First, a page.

The judgment also considers the difficult issues associated with balancing the right of the media to freedom of expression and the right of individuals to privacy. The judge explored the conflict between these principles but found that in the context of financial disclosure in the family courts, the competing rights weighed together with the open justice principle left the balance in favour of privacy of the individual. The court also gave consideration to the fact that the policy reason behind the lifting of the reporting restrictions in family proceedings was to enhance the widespread understanding of the family justice system. In these circumstances it was held that there is no sense in which the reporting of the financial arrangements of parties in family proceedings could enhance this understanding – the public would be able to see how the system operates and how decisions are made without knowing the specific factual details of a case. The judge therefore prohibited disclosure of any information in respect of the proceedings save for the matters permitted in respect of the divorce suit, the fact and date of the application and hearing, and the fact and date of the settlement – but not the details of the settlement.
This judgment will be undoubtedly be welcomed by divorcing couples should their case attract the attention of the media or another third party for whatever reason. Divorce proceedings are inevitably highly emotive and stressful for the parties involved. it is encouraging that couples can at least have confidence that financial details disclosed in proceedings will remain confidential.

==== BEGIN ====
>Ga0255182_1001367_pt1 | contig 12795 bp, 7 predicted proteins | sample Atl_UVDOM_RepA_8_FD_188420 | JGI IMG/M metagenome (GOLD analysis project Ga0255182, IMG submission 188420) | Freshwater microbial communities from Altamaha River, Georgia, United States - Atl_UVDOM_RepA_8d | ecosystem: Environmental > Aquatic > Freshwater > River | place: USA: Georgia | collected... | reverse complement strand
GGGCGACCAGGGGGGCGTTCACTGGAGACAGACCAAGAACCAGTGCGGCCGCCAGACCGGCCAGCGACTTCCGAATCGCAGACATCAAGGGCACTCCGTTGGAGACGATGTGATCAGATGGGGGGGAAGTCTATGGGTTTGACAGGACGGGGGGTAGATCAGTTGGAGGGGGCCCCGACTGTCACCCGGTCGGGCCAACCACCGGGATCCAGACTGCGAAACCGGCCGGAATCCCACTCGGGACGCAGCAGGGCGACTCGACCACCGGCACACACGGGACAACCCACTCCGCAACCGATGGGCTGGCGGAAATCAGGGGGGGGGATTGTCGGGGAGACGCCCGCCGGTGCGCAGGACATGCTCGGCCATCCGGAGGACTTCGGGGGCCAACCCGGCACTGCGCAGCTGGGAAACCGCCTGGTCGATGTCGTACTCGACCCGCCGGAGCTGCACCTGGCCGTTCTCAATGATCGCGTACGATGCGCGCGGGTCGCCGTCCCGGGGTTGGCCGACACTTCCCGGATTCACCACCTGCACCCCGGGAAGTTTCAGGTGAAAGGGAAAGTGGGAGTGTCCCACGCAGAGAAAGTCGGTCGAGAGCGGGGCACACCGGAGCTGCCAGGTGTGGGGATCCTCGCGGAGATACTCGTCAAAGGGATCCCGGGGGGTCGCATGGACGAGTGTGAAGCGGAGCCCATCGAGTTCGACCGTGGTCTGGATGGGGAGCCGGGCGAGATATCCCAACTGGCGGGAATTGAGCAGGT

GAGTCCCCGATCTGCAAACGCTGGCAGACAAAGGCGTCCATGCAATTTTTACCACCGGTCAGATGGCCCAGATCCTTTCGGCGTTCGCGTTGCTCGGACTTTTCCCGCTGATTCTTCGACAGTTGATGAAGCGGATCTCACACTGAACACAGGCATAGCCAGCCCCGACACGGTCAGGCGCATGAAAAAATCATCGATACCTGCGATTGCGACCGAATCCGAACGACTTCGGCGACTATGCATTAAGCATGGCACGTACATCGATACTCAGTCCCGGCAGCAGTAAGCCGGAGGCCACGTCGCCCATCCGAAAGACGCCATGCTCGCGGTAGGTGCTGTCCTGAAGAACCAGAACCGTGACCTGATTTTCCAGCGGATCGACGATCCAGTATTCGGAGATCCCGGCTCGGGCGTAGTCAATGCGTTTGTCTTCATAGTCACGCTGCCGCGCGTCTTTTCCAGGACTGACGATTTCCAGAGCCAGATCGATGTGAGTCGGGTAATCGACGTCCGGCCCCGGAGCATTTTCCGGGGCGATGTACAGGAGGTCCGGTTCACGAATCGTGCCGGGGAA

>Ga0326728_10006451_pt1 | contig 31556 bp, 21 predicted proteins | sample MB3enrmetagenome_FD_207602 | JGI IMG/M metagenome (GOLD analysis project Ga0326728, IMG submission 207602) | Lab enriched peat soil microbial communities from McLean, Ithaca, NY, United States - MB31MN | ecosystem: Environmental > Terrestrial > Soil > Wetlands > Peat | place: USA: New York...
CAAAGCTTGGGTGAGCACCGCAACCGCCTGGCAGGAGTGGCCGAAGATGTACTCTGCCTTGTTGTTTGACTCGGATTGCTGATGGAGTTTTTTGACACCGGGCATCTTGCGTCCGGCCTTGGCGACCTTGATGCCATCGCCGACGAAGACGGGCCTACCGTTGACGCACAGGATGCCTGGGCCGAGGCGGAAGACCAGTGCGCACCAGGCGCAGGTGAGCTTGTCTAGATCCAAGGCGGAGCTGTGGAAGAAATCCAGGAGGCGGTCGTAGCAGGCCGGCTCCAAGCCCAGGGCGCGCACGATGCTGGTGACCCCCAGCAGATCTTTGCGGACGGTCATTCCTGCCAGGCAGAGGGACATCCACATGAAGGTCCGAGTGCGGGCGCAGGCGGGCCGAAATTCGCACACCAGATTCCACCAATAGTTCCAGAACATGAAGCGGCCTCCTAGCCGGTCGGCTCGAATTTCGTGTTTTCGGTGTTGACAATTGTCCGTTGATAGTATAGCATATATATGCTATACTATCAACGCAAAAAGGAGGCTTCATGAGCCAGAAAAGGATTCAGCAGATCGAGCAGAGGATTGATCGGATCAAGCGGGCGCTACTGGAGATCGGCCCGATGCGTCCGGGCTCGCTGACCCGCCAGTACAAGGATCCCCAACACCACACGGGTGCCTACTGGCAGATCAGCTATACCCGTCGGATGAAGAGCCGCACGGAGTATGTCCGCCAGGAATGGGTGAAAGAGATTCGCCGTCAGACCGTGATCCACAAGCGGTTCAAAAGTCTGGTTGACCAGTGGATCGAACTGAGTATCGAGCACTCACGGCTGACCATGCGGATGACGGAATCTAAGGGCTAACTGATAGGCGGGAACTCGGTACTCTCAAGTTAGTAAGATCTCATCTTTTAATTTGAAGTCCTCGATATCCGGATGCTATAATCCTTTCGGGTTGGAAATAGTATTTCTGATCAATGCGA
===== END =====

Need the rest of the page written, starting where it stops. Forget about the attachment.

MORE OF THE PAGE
Anna graduated from Cambridge University with a honours degree in social and political sciences. Following this she trained and qualified at a magic circle city law firm before joining Stowe Family Law in 2012 to pursue her interest in all aspects of family law. Anna has quickly developed experience in a range of family law matters from ancillary relief to international children’s cases.
Anna enjoys independent travel and has previously spent two extended periods volunteering in Africa.
Photo of county court door by Elliott Brown under a Creative Commons licence
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Marilyn Stowe is the senior partner in Stowe Family Law, which has offices in Yorkshire, Cheshire and London. With more than 30 years’ experience handling divorce cases and family law proceedings she is regarded as one of the most formidable and sought after divorce lawyers in the UK. In 2012, Marilyn became one of the first solicitors to qualify as a family law arbitrator.
All persons mentioned in the scenarios are fictitious: details have been deliberately changed in order to protect identities and other confidential circumstances of my clients. All advice and information on this blog including posts written by guest authors, is given only as a general guide to the operation of the law on the date of publication. Readers must place no reliance whatsoever on the content of this blog and must always obtain their own legal advice. Marilyn Stowe, Stowe Family Law LLP and guest authors accept no liability whatsoever arising as a result of reliance upon its content.